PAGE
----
Add to an epidemic obsession with sports the demand for more and morehandouts from Big Brother and the outlook for liberty is not good.Everywhere we turn, we seem to hear people clamoring for government togive them more and more. They expect government to supply their everyneed and meet their every demand. They then have the gall to turnaround and say, “God bless America: land of the free”?
Ladies and gentlemen, one cannot have it both ways. If we expectgovernment to be our supplier, we cannot expect that it will notbecome our master. Always remember this: government has nothing togive except that it first takes it from someone else. Every dollar andevery job that government gives is first taken from someone else.Furthermore, every job given to government is another freedom--andanother dollar--taken from the citizenry. Every government job bringswith it a restriction, a prohibition, a regulation, an inspection, afee, a tax, an assessment, etc. As government grows, freedom shrinks.As government spends, wealth shrinks. And as government hires,opportunity shrinks.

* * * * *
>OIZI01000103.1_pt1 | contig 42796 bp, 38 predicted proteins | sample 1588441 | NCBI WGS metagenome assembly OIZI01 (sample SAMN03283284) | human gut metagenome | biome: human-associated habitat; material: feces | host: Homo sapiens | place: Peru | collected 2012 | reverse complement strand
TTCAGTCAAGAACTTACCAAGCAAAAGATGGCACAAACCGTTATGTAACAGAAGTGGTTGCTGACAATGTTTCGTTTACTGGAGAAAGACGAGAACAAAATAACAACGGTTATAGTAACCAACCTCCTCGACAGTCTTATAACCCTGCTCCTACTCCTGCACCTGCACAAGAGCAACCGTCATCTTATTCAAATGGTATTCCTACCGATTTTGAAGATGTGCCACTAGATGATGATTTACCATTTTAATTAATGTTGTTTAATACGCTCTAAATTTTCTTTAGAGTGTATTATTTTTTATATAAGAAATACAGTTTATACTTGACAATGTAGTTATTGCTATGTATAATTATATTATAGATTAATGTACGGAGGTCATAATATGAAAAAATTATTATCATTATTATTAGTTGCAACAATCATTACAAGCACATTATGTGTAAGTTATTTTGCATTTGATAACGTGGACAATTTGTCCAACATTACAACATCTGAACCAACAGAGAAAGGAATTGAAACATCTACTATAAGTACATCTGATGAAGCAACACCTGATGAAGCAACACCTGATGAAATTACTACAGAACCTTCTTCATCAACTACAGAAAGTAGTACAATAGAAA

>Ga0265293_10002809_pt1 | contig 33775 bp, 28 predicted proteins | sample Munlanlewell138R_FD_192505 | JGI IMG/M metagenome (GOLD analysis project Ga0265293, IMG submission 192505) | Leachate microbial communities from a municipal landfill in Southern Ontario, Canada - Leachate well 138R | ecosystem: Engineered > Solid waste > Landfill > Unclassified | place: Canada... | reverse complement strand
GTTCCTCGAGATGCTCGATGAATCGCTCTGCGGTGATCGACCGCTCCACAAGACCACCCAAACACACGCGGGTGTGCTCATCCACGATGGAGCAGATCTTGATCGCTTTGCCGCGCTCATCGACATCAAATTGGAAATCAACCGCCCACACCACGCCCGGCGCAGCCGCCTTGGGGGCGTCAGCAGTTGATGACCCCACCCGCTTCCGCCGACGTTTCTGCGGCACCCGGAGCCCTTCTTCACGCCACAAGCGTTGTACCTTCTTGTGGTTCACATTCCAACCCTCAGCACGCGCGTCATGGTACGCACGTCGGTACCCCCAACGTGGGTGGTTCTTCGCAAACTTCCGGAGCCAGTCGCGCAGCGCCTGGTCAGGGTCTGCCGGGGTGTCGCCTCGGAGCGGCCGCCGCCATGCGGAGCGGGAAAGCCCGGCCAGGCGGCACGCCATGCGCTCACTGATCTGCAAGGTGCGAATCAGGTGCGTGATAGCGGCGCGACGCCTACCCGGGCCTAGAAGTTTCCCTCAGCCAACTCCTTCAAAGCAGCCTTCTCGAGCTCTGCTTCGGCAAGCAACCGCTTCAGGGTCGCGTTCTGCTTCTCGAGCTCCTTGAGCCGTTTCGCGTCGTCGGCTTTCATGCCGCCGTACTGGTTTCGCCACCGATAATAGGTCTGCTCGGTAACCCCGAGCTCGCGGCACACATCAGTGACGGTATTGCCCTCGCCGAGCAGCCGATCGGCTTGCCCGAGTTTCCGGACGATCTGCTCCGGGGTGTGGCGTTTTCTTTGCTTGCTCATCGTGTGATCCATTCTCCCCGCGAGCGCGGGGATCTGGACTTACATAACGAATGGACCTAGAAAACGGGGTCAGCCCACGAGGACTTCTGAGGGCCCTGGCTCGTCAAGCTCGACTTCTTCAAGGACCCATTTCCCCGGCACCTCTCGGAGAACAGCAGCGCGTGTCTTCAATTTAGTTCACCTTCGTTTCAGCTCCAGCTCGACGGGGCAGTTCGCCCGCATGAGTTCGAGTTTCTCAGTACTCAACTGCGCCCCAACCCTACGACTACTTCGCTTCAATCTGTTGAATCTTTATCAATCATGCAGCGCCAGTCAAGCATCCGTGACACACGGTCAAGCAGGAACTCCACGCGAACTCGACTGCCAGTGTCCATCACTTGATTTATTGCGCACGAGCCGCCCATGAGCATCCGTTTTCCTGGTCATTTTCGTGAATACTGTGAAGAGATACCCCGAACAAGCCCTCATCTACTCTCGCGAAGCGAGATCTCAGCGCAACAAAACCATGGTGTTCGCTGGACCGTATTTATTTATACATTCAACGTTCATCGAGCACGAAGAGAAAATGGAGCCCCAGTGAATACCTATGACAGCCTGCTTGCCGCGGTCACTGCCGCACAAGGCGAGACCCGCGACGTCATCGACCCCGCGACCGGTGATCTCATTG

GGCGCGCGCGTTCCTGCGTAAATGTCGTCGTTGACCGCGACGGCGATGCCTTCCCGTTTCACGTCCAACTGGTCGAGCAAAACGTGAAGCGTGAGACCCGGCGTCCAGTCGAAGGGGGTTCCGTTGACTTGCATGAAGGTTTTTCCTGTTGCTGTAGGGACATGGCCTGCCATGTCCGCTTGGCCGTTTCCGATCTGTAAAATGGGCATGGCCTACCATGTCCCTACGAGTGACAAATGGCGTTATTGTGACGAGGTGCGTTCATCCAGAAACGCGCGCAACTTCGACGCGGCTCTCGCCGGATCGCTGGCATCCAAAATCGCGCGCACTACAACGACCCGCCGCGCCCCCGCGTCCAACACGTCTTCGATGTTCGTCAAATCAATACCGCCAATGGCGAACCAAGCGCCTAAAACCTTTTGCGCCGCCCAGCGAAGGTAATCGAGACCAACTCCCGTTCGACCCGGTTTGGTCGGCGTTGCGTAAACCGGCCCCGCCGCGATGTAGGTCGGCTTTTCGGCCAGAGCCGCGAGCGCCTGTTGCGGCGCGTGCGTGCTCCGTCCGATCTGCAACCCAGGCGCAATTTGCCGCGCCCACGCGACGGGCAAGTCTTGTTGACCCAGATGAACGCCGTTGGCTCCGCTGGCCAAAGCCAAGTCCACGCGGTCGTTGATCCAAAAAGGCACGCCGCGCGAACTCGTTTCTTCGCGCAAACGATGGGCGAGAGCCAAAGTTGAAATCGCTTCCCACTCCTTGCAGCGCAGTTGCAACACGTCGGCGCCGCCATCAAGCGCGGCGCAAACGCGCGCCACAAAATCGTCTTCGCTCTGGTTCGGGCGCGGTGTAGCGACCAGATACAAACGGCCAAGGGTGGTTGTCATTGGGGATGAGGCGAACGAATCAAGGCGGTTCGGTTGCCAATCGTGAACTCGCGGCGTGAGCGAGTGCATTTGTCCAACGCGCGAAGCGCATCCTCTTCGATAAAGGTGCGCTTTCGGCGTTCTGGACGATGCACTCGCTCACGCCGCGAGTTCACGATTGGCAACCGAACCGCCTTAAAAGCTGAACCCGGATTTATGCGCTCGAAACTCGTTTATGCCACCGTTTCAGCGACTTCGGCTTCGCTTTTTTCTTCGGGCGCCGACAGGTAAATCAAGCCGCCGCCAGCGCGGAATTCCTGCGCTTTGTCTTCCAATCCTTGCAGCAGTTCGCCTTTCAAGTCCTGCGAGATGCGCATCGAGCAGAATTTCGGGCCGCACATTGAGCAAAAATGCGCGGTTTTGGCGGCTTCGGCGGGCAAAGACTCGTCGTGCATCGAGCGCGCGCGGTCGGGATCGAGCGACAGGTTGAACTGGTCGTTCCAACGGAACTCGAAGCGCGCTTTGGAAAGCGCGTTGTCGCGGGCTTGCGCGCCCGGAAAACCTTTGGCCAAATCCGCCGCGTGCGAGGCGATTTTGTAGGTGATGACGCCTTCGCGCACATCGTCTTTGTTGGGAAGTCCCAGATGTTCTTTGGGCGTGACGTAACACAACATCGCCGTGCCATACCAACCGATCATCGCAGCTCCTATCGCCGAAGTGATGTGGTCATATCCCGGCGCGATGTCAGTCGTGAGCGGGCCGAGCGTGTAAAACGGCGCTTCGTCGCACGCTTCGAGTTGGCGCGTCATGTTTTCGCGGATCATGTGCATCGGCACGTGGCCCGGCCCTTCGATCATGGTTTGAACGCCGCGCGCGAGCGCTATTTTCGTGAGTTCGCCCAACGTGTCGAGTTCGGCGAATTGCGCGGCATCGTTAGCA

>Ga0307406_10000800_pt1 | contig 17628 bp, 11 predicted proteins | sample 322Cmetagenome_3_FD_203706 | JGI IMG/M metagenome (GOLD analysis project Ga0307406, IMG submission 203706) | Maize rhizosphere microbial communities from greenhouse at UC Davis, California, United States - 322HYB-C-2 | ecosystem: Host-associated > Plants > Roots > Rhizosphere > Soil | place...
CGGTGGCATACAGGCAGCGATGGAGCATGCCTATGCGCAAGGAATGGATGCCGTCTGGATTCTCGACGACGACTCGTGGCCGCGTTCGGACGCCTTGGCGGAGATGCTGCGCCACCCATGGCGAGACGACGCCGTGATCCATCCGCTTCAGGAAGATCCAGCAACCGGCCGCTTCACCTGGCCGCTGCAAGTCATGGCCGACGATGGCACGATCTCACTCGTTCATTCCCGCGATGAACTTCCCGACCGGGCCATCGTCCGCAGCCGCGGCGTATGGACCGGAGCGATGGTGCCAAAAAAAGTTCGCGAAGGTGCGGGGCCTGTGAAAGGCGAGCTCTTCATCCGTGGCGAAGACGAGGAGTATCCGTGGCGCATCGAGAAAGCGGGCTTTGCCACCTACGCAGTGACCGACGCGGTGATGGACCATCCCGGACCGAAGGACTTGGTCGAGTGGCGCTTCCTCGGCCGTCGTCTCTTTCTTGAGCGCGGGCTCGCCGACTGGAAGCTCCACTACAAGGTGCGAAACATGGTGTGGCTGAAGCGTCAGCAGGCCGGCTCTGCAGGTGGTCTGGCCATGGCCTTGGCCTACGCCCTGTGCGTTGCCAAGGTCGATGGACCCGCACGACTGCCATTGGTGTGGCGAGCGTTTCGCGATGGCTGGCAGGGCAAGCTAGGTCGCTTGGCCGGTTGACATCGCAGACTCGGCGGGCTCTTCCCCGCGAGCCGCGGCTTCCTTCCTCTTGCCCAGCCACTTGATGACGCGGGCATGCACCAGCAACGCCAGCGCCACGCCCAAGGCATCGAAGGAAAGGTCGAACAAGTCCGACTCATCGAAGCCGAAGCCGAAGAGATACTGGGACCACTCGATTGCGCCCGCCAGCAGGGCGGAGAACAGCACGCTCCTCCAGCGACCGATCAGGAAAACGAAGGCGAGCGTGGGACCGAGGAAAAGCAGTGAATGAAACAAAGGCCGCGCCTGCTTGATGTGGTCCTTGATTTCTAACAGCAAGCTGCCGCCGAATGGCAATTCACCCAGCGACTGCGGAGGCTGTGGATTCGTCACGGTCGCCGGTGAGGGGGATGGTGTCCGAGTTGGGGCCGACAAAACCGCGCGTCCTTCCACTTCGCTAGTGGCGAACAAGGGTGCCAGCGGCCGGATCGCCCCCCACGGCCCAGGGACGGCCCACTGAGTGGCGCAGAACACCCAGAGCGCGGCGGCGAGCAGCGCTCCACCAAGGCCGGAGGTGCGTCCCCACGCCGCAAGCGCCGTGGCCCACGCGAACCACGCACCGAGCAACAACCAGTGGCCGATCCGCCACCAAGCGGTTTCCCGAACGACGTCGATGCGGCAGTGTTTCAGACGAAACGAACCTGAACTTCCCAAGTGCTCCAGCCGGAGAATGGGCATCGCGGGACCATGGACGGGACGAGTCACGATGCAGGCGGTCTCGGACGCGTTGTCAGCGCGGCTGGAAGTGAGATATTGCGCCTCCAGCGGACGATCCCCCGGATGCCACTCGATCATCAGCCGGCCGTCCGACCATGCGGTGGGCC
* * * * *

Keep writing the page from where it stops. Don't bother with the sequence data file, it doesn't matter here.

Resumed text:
Most historians agree with Juvenal that the mighty Roman Empirecollapsed from within due to a morally reckless, selfish,pleasure-crazed, sports-obsessed, bread and circus society thatwillingly surrendered the principles of self-government to aninsatiable central government that, through perpetual wars andincessant handouts, destroyed a once-great republic. By all appearances, the bread and circus society has reared its uglyhead in America. And make no mistake about it: if the people of theUnited States do not quickly repent of this madness, the consequenceswill be just as destructive for our once-great republic as it was for Rome.